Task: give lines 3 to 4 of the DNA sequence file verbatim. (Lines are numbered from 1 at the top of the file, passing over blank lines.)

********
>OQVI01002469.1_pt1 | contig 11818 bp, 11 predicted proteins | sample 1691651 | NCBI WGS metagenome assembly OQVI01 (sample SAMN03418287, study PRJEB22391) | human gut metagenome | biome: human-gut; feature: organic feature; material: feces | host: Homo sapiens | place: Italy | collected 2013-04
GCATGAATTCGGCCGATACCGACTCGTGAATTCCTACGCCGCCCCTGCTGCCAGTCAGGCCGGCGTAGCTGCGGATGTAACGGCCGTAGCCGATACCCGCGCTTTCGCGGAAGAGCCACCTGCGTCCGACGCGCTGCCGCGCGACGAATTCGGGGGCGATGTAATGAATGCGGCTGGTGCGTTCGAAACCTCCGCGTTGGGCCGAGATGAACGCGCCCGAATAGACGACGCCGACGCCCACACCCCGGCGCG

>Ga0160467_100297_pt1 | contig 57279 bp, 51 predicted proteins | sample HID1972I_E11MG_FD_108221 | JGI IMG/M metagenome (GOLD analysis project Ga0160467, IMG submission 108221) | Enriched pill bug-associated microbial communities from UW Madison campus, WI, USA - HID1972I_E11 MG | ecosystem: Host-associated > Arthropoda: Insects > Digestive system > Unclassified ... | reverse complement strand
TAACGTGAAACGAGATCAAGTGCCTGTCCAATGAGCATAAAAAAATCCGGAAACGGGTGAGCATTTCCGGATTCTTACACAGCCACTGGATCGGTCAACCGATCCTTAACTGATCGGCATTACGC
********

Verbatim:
>Ga0160467_100297_pt1 | contig 57279 bp, 51 predicted proteins | sample HID1972I_E11MG_FD_108221 | JGI IMG/M metagenome (GOLD analysis project Ga0160467, IMG submission 108221) | Enriched pill bug-associated microbial communities from UW Madison campus, WI, USA - HID1972I_E11 MG | ecosystem: Host-associated > Arthropoda: Insects > Digestive system > Unclassified ... | reverse complement strand
TAACGTGAAACGAGATCAAGTGCCTGTCCAATGAGCATAAAAAAATCCGGAAACGGGTGAGCATTTCCGGATTCTTACACAGCCACTGGATCGGTCAACCGATCCTTAACTGATCGGCATTACGC